Stonecarvers Ireland Road Trip

Dan, my assistant, and I have been working in Ireland for a few days and covering a fair few miles.

Last Autumn, coincidentally I was asked by three clients to carve memorials in Ireland. They seemed to be struggling to find designer makers in Ireland making this kind of hand carved work. I was able to orchestrate things so we could bring them over and install them together. We both love Ireland, the music and landscape and Dan’s uncle lives in Kerry, so we popped across to see him too.

Our first stop was Clandeboye cemetery in Bangor, near Belfast, where we installed this Welsh slate memorial.

We stayed in the Cairn Bay Lodge B&B which was really good with amazing views and food. In the afternoon we drove to the Giant’s Causeway, somewhere I’ve always wanted to go.

We then had an evening in Belfast, ending up in The Points watching champion fiddler Niall Mcclean.

The next job was down in Kilkenny, but we decided to go via Connemara to check out the marble. We saw a bit but the yards were closed. We saw huge quarry blocks that were ratchet-strapped to stop them falling apart, which was alarming. It’s mainly green and riddled with cracks. I was told that it’s soaked in glue prior to sawing it in order to strengthen it. Nevertheless it’s quite attractive.

The next job was for a couple in Kilkenny. The stone was Mountcharles Sandstone from Donegal. This looks similar to Yorkstone but seemed twice as heavy and was harder to work. The carved element was inspired by a ring. I carved it in a panel, but also raised it beyond the level of the face of the stone, by starting off with a raised circle. This enabled me to make it bolder and for it not to appear to be sunk into the stone.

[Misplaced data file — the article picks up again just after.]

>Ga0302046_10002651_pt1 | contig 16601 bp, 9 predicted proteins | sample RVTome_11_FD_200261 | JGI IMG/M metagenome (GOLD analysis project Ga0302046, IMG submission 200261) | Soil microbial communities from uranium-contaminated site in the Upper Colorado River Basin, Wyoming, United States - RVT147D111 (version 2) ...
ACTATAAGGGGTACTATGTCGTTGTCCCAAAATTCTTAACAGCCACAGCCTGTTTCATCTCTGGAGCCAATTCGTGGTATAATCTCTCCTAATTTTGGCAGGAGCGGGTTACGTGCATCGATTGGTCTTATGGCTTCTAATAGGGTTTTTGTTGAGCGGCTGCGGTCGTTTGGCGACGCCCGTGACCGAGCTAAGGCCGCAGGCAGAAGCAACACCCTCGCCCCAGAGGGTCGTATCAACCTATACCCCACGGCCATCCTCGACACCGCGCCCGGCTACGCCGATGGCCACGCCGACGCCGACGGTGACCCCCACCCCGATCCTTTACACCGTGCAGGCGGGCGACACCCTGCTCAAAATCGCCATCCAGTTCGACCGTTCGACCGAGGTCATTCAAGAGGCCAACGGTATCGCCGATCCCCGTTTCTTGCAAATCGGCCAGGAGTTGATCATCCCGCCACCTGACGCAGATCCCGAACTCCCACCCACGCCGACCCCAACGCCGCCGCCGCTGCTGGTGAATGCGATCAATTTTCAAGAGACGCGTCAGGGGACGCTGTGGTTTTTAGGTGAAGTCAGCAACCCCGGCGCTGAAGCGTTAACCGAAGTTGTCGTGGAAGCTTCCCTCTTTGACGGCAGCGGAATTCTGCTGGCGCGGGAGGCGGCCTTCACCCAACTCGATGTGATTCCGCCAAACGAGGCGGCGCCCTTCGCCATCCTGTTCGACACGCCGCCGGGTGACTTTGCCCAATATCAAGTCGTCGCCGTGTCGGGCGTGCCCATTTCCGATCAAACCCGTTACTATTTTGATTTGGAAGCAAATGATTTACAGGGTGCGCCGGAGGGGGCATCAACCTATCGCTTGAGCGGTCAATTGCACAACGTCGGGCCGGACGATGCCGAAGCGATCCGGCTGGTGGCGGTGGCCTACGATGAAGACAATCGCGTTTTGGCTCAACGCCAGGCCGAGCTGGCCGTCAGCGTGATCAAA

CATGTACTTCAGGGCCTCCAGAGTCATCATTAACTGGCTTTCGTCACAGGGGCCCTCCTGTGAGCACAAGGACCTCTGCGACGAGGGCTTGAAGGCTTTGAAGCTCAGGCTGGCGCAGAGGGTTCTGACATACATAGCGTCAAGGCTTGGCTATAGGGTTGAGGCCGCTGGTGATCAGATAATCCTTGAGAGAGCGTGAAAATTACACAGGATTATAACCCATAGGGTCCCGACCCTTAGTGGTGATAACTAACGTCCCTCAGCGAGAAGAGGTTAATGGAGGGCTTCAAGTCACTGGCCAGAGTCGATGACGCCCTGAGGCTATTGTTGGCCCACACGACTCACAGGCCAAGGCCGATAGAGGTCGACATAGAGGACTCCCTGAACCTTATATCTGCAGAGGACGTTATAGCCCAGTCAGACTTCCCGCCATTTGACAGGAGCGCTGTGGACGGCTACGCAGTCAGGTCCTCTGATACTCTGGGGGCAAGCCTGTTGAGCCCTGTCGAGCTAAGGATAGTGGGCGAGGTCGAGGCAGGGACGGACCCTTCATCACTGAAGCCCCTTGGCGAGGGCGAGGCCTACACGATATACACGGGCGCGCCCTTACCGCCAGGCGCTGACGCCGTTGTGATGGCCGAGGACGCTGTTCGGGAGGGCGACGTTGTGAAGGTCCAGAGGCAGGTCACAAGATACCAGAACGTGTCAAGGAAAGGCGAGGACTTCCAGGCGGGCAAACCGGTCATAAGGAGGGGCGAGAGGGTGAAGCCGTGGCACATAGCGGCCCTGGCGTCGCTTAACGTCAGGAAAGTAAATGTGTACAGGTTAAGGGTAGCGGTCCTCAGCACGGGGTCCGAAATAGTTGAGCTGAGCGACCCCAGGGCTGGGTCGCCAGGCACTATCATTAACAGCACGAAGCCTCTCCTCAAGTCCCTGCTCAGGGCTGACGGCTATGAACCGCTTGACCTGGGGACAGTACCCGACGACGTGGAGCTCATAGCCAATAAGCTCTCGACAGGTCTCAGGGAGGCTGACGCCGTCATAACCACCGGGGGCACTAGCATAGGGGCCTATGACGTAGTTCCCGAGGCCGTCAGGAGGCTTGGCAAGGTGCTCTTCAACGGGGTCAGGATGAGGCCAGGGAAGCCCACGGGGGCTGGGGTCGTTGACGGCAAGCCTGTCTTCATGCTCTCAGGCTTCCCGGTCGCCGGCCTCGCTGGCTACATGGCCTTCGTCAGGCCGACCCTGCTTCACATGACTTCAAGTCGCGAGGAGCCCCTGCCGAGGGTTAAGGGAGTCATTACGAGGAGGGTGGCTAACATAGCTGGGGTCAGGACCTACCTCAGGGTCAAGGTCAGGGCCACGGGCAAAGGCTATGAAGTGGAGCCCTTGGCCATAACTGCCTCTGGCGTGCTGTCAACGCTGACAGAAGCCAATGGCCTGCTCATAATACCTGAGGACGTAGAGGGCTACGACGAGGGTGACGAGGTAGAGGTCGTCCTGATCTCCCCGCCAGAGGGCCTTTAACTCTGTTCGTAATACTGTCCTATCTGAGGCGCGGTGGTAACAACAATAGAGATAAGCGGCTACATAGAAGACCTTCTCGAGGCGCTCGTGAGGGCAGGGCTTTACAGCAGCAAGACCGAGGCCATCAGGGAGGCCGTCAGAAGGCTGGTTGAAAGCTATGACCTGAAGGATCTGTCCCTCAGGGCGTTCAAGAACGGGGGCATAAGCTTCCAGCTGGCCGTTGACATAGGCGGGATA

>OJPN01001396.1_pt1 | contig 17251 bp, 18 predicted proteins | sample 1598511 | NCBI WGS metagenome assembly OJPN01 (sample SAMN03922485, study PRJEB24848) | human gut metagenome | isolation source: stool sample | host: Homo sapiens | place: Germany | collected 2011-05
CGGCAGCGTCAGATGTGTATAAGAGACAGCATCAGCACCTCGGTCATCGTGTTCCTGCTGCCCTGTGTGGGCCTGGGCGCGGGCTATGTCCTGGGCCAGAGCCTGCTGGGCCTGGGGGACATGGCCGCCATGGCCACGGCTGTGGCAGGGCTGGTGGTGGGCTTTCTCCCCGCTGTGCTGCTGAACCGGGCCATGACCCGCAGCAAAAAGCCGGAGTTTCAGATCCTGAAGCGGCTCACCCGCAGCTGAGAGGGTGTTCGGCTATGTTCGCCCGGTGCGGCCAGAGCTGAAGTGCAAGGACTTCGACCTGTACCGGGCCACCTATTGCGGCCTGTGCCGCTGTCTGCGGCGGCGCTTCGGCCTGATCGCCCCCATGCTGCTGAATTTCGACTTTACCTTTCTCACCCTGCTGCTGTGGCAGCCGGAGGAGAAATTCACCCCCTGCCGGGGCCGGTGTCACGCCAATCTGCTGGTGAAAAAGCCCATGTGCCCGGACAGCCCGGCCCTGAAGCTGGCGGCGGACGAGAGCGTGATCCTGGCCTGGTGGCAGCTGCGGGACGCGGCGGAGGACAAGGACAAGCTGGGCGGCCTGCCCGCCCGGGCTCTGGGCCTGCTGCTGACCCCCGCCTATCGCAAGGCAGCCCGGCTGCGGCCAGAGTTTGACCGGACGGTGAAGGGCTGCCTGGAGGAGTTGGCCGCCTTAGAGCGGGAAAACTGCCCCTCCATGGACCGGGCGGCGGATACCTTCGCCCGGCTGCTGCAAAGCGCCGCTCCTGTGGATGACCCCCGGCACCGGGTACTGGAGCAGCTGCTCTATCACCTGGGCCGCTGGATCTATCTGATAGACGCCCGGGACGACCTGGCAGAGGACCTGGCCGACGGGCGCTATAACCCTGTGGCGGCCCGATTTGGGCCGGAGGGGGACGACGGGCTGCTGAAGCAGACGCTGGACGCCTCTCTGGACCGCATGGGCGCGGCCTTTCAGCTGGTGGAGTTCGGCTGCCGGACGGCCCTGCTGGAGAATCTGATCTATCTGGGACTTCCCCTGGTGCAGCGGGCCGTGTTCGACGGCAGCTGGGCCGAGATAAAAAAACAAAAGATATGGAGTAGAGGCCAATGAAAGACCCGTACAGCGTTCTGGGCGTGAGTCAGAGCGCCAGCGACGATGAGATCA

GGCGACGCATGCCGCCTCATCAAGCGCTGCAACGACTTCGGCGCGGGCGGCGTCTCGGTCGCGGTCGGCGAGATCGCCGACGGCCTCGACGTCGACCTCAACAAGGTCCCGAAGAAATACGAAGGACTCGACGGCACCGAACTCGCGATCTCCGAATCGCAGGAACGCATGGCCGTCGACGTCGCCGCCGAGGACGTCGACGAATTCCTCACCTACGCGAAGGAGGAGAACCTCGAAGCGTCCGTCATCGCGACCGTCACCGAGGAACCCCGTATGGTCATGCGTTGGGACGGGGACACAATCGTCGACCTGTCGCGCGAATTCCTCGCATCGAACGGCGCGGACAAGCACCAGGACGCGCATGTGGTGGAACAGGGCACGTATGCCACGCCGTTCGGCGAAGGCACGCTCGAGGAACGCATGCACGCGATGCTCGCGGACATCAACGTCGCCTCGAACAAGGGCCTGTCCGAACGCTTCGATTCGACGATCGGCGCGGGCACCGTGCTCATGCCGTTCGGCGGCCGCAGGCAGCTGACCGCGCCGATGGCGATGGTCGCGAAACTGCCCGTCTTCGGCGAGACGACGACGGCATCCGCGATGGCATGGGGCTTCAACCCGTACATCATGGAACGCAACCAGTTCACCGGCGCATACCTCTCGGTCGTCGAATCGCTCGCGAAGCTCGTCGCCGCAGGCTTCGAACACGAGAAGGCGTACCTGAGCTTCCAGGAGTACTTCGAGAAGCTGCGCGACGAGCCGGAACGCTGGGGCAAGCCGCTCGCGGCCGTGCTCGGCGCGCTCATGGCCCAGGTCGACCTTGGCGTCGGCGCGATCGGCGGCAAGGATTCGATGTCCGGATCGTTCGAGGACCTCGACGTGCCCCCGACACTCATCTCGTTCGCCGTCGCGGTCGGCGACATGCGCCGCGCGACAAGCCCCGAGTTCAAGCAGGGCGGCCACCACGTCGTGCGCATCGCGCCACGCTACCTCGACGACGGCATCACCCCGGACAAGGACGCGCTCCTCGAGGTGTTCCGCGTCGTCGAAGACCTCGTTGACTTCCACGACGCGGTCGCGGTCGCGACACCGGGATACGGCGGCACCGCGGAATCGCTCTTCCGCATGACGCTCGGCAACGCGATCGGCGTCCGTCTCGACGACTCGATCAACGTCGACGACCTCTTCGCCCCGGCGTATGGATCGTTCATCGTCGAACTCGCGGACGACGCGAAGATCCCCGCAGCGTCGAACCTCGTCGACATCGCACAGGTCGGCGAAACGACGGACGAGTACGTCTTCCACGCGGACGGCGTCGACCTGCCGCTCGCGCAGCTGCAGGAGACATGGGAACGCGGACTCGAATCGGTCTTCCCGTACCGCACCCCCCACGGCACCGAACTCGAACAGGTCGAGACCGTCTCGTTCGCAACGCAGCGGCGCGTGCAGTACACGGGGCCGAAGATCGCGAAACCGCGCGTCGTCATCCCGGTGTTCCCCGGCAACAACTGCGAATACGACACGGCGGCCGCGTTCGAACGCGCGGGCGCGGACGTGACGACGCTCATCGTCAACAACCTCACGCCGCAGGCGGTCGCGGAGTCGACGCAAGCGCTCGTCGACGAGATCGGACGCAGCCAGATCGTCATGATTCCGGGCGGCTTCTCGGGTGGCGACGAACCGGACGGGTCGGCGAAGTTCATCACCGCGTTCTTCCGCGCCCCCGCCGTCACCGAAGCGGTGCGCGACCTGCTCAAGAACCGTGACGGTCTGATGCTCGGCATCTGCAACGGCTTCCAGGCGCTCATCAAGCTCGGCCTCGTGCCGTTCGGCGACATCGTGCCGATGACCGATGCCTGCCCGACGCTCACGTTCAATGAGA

We then visited a local stonemason who generously took us to see the Kilkenny limestone quarry in Paulstown. This was awesome. It’s vast.

The clients took us out for a lovely meal and drinks in Kilkenny city, which is a really nice place.

The next day, we moved on to Enniskerry to install a Yorkstone memorial for Katy French. She was a model, celebrity and charity worker well known in Ireland. The tree of life carving is a simplified version of one I carved some years ago.

After a night in Stillorgan (!) We headed off to Dublin to explore, and it was during gay pride, so the city was vibrant, to say the least. We ended up in Devitts Bar watching a great duo, including a wonderful squeezebox player called Neil Harney. Here’s a snippet taken as my phone died.

We then headed west for the rest of the time, enjoying Kenmare and the Kerry/Cork region. One highlight was seeing Dan’s cousin Aisling Urwin play harp and sing. She’s so talented. Her voice is angelic and her playing sublime. She’s about to tour Europe and America over the coming months so keep an ear out for her.

It was interesting to see how there seems to be very few carvers in Ireland and how there’s a demand for well designed, hand carved bespoke memorials. I’m looking forward to coming over again.

Norfolk Granite! and some other local stones